The European Commission’s (EC) Turkey report for 2019 delineates a picture that is increasingly moving away from the reality of previous years. In his address to the European Parliament’s Foreign Affairs Committee, EU Commissioner for European Neighborhood Policy and Enlargement Negotiations Johannes Hahn said that no chapter in Turkey’s accession could be opened in line with the decision made on the country in 2018. The report reads: “The presidential system has taken full control of executive power and politicized the public administration by binding significant appointments in the public administration to itself. Parliament, the legislative body, has been weakened. The independence and impartiality of the judiciary has been seriously injured.”
The report does not give an explanation on how Turkey’s presidential system exercises hegemony over the executive power different than France’s semi-presidential system. For instance, Article 12 of the French Constitution authorizes the president to dissolve the French Parliament unilaterally, whereas, in Turkey’s system, the president is entitled to dismiss Parliament only if he also withdraws from power himself.
As for judicial independence, for instance, the president is also the head of the Supreme Council of Judges in the French system, while the president in the Turkish system is banned from joining the Supreme Council of Judges and Prosecutors without exception. Only the minister of justice and his undersecretary can attend this council as governmental representatives.
Again, according to Article 13 of the French Constitution, the cabinet convening at the helm of the president determines the members of the Council of State. In the Turkish system, however, only four out of 16 members of the Council of State are chosen by the president, and the rest are determined by the Supreme Council of Judges and Prosecutors.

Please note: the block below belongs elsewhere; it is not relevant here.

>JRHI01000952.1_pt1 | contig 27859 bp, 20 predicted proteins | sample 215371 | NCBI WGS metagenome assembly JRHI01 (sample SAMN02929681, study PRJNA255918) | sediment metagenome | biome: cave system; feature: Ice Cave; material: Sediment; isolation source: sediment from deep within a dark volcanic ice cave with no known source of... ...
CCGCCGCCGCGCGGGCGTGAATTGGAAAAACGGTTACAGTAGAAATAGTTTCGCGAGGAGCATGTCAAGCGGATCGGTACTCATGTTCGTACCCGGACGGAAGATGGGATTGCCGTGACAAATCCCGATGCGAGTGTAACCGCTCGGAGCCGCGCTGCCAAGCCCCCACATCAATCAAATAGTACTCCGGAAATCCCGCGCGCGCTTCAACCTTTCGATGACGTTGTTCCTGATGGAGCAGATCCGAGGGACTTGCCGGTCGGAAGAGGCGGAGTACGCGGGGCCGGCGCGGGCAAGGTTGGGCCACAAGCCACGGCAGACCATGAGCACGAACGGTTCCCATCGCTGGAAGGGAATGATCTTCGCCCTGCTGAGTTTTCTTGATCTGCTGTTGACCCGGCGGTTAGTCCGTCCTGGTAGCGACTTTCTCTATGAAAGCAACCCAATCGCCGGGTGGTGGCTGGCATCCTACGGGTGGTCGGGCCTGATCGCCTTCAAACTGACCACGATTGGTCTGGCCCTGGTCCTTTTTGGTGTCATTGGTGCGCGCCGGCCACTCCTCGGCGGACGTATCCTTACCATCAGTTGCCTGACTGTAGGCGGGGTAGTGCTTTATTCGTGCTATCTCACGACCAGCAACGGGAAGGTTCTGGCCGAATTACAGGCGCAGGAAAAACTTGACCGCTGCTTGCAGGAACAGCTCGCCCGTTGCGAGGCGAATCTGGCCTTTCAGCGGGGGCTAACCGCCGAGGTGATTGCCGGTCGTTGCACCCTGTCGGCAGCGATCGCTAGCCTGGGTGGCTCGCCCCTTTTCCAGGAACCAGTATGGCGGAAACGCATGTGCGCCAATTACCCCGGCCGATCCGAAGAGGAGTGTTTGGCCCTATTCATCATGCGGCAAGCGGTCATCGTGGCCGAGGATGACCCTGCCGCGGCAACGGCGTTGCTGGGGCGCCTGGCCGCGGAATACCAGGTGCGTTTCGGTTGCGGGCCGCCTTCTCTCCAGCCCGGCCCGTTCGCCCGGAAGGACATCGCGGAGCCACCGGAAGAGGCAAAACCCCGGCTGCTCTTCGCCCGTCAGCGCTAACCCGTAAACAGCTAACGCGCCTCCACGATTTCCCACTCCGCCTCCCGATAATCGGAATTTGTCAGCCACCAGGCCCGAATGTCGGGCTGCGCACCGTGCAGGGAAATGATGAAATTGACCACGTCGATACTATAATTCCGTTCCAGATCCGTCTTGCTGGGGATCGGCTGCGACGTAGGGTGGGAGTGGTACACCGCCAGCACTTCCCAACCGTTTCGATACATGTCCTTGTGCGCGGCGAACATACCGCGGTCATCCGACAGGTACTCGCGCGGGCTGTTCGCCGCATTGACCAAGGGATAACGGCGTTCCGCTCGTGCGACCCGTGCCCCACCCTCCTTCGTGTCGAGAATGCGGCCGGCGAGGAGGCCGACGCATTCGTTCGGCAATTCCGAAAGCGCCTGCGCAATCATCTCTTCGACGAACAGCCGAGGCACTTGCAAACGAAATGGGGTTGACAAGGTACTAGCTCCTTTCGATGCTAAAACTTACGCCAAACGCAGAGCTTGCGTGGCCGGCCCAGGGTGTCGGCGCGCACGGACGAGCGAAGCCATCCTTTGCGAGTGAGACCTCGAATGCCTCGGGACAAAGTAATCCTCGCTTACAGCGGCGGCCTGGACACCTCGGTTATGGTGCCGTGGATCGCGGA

These are just a few examples of many. What is interesting, however, is that they push the Turkish system around in such an unfair manner, while Turkey’s executive power has less impact on Parliament and the judiciary than the one in France, which has in no way been criticized so far. Given the EU’s overall prejudice against Turkey, it is not surprising though.
The report accepts the allegations of torture in prison without any evidence, as well as ignoring the impact of the coup attempt, which killed 251 people in one night, and its relation to the Gülenist Terror Group (FETÖ).
Furthermore, while even Europe has anti-LGBT criminal laws, Turkey is accused of arresting LGBT activists despite having no such laws in its penal code. Overlooking that it is the Justice and Development Party (AK Party) government that allowed the first LGBT formations and gay parade in Turkey, I think they aim to escalate reactions against Turkey by adding homophobia to the accusations.
Needless to say, now that Europe still opposes visa exemption despite the fact that Turkey has fulfilled all its promises, including the refugee deal, it is high time for Turkey to revise the responsibilities it has fulfilled.
I hope Europe will understand one day that it is not a holier-than-thou being and know this partly through Turkey, as happened during Brexit discussions.
Source: Daily Sabah